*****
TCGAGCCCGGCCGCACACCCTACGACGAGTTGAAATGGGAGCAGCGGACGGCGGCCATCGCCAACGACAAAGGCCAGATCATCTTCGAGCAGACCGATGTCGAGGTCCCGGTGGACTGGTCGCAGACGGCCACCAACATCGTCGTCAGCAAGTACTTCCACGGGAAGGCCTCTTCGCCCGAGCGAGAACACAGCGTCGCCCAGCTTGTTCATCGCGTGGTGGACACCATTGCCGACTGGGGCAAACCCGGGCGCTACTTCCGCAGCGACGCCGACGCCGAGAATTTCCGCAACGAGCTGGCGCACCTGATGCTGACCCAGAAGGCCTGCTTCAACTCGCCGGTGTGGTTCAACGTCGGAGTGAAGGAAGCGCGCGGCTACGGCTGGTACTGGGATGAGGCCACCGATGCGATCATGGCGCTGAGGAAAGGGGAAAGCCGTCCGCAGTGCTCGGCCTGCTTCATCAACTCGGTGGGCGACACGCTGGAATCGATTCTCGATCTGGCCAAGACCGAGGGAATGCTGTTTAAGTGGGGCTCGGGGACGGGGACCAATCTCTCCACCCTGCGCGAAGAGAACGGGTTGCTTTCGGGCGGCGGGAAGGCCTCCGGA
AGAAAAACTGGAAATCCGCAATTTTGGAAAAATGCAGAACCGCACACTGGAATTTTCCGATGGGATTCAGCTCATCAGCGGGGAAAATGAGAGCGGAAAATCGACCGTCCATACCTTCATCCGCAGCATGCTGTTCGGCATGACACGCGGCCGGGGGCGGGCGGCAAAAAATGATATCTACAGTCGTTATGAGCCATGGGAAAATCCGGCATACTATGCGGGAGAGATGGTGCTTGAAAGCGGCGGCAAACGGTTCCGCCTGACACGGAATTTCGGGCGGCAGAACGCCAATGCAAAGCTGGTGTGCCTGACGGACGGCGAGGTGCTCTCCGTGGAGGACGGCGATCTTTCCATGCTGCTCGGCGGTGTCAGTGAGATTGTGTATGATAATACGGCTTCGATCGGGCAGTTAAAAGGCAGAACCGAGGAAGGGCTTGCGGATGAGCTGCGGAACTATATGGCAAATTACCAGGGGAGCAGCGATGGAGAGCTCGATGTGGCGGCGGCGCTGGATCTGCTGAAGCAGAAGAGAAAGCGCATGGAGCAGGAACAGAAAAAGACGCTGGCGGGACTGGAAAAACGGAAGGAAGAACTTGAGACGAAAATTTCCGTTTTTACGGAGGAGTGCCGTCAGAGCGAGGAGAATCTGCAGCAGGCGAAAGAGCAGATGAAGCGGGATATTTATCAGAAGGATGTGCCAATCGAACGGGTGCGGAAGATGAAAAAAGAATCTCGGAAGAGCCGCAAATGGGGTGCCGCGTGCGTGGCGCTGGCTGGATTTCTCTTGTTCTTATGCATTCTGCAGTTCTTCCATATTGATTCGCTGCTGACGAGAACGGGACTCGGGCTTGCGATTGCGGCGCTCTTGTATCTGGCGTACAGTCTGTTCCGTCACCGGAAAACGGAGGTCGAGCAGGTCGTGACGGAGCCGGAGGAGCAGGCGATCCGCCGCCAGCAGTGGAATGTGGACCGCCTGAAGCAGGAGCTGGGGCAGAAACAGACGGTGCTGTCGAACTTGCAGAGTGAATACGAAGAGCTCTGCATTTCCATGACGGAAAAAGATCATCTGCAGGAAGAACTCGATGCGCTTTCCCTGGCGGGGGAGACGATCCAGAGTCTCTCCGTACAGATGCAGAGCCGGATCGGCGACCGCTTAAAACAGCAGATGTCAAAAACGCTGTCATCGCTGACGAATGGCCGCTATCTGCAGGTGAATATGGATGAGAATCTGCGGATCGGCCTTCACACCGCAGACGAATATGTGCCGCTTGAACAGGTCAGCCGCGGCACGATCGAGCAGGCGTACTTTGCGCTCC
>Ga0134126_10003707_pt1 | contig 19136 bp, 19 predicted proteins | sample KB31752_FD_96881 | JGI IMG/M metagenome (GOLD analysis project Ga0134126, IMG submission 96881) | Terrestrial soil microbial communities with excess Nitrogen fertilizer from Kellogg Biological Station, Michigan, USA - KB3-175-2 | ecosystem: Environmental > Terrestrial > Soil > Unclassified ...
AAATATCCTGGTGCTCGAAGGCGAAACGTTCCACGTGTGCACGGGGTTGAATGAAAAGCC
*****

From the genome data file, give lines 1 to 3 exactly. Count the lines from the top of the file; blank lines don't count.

TCGAGCCCGGCCGCACACCCTACGACGAGTTGAAATGGGAGCAGCGGACGGCGGCCATCGCCAACGACAAAGGCCAGATCATCTTCGAGCAGACCGATGTCGAGGTCCCGGTGGACTGGTCGCAGACGGCCACCAACATCGTCGTCAGCAAGTACTTCCACGGGAAGGCCTCTTCGCCCGAGCGAGAACACAGCGTCGCCCAGCTTGTTCATCGCGTGGTGGACACCATTGCCGACTGGGGCAAACCCGGGCGCTACTTCCGCAGCGACGCCGACGCCGAGAATTTCCGCAACGAGCTGGCGCACCTGATGCTGACCCAGAAGGCCTGCTTCAACTCGCCGGTGTGGTTCAACGTCGGAGTGAAGGAAGCGCGCGGCTACGGCTGGTACTGGGATGAGGCCACCGATGCGATCATGGCGCTGAGGAAAGGGGAAAGCCGTCCGCAGTGCTCGGCCTGCTTCATCAACTCGGTGGGCGACACGCTGGAATCGATTCTCGATCTGGCCAAGACCGAGGGAATGCTGTTTAAGTGGGGCTCGGGGACGGGGACCAATCTCTCCACCCTGCGCGAAGAGAACGGGTTGCTTTCGGGCGGCGGGAAGGCCTCCGGA
AGAAAAACTGGAAATCCGCAATTTTGGAAAAATGCAGAACCGCACACTGGAATTTTCCGATGGGATTCAGCTCATCAGCGGGGAAAATGAGAGCGGAAAATCGACCGTCCATACCTTCATCCGCAGCATGCTGTTCGGCATGACACGCGGCCGGGGGCGGGCGGCAAAAAATGATATCTACAGTCGTTATGAGCCATGGGAAAATCCGGCATACTATGCGGGAGAGATGGTGCTTGAAAGCGGCGGCAAACGGTTCCGCCTGACACGGAATTTCGGGCGGCAGAACGCCAATGCAAAGCTGGTGTGCCTGACGGACGGCGAGGTGCTCTCCGTGGAGGACGGCGATCTTTCCATGCTGCTCGGCGGTGTCAGTGAGATTGTGTATGATAATACGGCTTCGATCGGGCAGTTAAAAGGCAGAACCGAGGAAGGGCTTGCGGATGAGCTGCGGAACTATATGGCAAATTACCAGGGGAGCAGCGATGGAGAGCTCGATGTGGCGGCGGCGCTGGATCTGCTGAAGCAGAAGAGAAAGCGCATGGAGCAGGAACAGAAAAAGACGCTGGCGGGACTGGAAAAACGGAAGGAAGAACTTGAGACGAAAATTTCCGTTTTTACGGAGGAGTGCCGTCAGAGCGAGGAGAATCTGCAGCAGGCGAAAGAGCAGATGAAGCGGGATATTTATCAGAAGGATGTGCCAATCGAACGGGTGCGGAAGATGAAAAAAGAATCTCGGAAGAGCCGCAAATGGGGTGCCGCGTGCGTGGCGCTGGCTGGATTTCTCTTGTTCTTATGCATTCTGCAGTTCTTCCATATTGATTCGCTGCTGACGAGAACGGGACTCGGGCTTGCGATTGCGGCGCTCTTGTATCTGGCGTACAGTCTGTTCCGTCACCGGAAAACGGAGGTCGAGCAGGTCGTGACGGAGCCGGAGGAGCAGGCGATCCGCCGCCAGCAGTGGAATGTGGACCGCCTGAAGCAGGAGCTGGGGCAGAAACAGACGGTGCTGTCGAACTTGCAGAGTGAATACGAAGAGCTCTGCATTTCCATGACGGAAAAAGATCATCTGCAGGAAGAACTCGATGCGCTTTCCCTGGCGGGGGAGACGATCCAGAGTCTCTCCGTACAGATGCAGAGCCGGATCGGCGACCGCTTAAAACAGCAGATGTCAAAAACGCTGTCATCGCTGACGAATGGCCGCTATCTGCAGGTGAATATGGATGAGAATCTGCGGATCGGCCTTCACACCGCAGACGAATATGTGCCGCTTGAACAGGTCAGCCGCGGCACGATCGAGCAGGCGTACTTTGCGCTCC
>Ga0134126_10003707_pt1 | contig 19136 bp, 19 predicted proteins | sample KB31752_FD_96881 | JGI IMG/M metagenome (GOLD analysis project Ga0134126, IMG submission 96881) | Terrestrial soil microbial communities with excess Nitrogen fertilizer from Kellogg Biological Station, Michigan, USA - KB3-175-2 | ecosystem: Environmental > Terrestrial > Soil > Unclassified ...